Mine arrived the 14th of September. Well packaged. The box includes a Quick Start Guide, A pictoral guide to the power switch, unlocking the screen, calling up the onscreen keyboard, signing in for the first time, and swiping between home pages. The AC adapter appears straight from one of Sony's laptops with a long AC cord, a power brick, and a long cord from the brick to the proprietary charge point on the bottom edge of the S. I'm not a fan of the dock connection used, as it is snaps in and is a challenge to get out. You also get a wrist lanyard, but there was no USB/syncing cable in the box. Lastly there was all the usual boilerplate of warnings, licenses, and disclaimers.
- Universal IR remote/transmitter
- Battery Type : Li-Ion 5000mAh
+ Battery Life when browsing web with Wi-Fi - 6.2 hours
+ Battery charge time - 5.0 hours.
- Camera : Front – 0.3 Megapixel Rear – 5.0 Megapixel
- Bluetooth version 2.1 +
- Wi-Fi : IEEE802.11b/g/n
- Full-size SD Card slot
- TruBlack 1280 x 800 9.4" screen.
- Internal, Monaural microphone
- Internal, Stereo speakers
- Dimensions: 9.5" x 6.87" x 0.82" (thick end), and 1.29375 lbs (by my scale, no SD card inserted).
- User manual available here: PDF Link
|SDHC & microUSB port|
A bit smaller than the 10.1 tablets out there, it looks like Sony didn't want to have to compete for 10.1 inch screens in case this tablet was a hit. Their 9.4" screen is still 16:10 wide screen rather than 4:3 like the iPad. It is better for movie playback and any other wide-screen media (like PlayStation games). I personally like the size. Lighter than the iPad2 and Samsung Galaxy 10.1 tablet I have, the weight plus the shape makes it almost delightful to hold. Sony also looks to have considered ergonomics in their design, and I'm very appreciative. None of the large tablets I've reviewed so far have been easy to hold up long enough to watch a movie or read a book. They tend to cramp the hand that holds them by the edge. It's not natural or comfortable. I've suggested adding a handle mount to the center back. Sony may have a better solution though, and it comes from a simple redistribution of weight. I have the thick end at about 55% of the weight and the thin end 45%. The wedge shape makes it obvious how to hold the S for best results as well. The back also has a texture and a friction coating to eliminate any slipperyness.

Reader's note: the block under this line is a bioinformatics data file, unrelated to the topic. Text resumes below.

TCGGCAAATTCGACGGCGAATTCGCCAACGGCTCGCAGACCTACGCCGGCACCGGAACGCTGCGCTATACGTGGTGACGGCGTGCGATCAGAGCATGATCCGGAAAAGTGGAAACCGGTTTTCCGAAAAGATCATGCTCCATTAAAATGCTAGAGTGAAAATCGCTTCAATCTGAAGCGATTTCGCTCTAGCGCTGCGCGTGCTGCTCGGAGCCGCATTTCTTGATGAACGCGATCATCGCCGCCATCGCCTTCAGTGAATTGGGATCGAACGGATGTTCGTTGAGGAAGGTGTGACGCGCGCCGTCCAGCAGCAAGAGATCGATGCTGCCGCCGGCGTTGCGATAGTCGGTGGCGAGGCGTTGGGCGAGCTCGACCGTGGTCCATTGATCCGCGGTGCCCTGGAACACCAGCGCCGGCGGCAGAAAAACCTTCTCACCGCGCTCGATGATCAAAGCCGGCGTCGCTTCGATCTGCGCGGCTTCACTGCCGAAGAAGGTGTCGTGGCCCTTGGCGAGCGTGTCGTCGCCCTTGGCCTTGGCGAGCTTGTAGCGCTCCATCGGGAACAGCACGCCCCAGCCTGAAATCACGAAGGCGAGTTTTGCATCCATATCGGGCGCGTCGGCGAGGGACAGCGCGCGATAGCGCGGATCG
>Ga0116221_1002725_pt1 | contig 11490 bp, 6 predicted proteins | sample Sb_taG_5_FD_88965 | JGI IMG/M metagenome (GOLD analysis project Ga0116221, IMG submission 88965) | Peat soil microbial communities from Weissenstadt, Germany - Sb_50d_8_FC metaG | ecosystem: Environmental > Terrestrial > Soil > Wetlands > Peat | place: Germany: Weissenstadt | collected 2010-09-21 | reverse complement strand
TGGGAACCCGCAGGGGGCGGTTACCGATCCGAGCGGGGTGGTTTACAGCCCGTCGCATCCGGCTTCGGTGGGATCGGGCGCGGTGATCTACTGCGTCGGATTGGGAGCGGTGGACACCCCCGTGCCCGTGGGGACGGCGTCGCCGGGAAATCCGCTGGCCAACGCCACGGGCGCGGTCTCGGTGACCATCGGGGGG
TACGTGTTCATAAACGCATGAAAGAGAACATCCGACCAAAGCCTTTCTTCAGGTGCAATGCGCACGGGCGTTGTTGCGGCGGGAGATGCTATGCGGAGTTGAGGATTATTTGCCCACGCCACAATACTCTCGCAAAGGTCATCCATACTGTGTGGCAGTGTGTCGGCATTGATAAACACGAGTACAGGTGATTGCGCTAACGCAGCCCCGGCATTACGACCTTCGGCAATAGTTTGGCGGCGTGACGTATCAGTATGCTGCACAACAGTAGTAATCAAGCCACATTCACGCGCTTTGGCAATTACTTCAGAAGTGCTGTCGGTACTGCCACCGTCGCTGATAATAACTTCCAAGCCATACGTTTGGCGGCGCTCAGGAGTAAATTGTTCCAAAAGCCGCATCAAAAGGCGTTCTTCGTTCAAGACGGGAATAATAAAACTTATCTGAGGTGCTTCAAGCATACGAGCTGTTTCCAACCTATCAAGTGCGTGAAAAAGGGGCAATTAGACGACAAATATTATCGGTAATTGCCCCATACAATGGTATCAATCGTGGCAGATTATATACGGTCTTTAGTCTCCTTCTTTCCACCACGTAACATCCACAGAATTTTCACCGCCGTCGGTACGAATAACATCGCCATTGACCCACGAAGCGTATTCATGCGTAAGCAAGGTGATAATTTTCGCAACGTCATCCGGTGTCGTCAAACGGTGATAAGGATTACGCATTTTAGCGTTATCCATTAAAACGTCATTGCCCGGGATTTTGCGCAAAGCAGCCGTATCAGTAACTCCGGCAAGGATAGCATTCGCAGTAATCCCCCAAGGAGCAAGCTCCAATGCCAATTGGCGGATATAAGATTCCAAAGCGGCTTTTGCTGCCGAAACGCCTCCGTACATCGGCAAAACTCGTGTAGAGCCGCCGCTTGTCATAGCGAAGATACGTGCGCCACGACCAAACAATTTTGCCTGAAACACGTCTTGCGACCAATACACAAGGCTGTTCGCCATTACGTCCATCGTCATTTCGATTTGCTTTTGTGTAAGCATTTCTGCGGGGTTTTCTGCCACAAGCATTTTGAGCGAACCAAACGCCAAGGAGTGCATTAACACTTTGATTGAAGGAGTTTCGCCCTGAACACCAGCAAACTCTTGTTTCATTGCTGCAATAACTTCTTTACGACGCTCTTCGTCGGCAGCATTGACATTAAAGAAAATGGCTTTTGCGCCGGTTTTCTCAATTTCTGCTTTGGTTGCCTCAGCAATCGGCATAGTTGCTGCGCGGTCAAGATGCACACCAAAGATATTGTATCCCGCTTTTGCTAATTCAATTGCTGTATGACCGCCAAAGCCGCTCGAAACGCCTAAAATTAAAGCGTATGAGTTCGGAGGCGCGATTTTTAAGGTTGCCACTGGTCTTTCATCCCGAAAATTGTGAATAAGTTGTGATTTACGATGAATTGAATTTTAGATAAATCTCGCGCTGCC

|AC Charger Connection Point|
Problems? Sony's Music and Video stores aren't ready at the time of this post. The screen won't rotate with the thick (heavier) end down. I've also had off and on WiFi connectability problems. The AC charger is a lump to deal with. No USB cable included. Crash Bandicoot keeps dying on me (OK, my fault not the S's), and yet I'm spending more time than usual enjoying this tablet.
Conclusions? At the same prices as the WiFi iPad gen2s, Sony's Tablet S is the best shot I've tested yet to directly steal some sales from Apple. It has a great screen, clever physical design, great media support, Built-in DLNA capability, and a great size/weight. Add PlayStation game playing as well. Easier to hang on to than any of my other tablets too. Battery life is a little short compared to most of the 10.1s and the iPad. It's a first generation tablet though, and probably compares better to the iPad-1. With that iPad selling for $399 or less, Sony has this tablet just a little too highly priced. I saved 10% on mine with a coupon code (now expired) and thought $450 was a fair price for it. Look for discounts. If you can save anything off the current MSRP then get one. I'm keeping mine.
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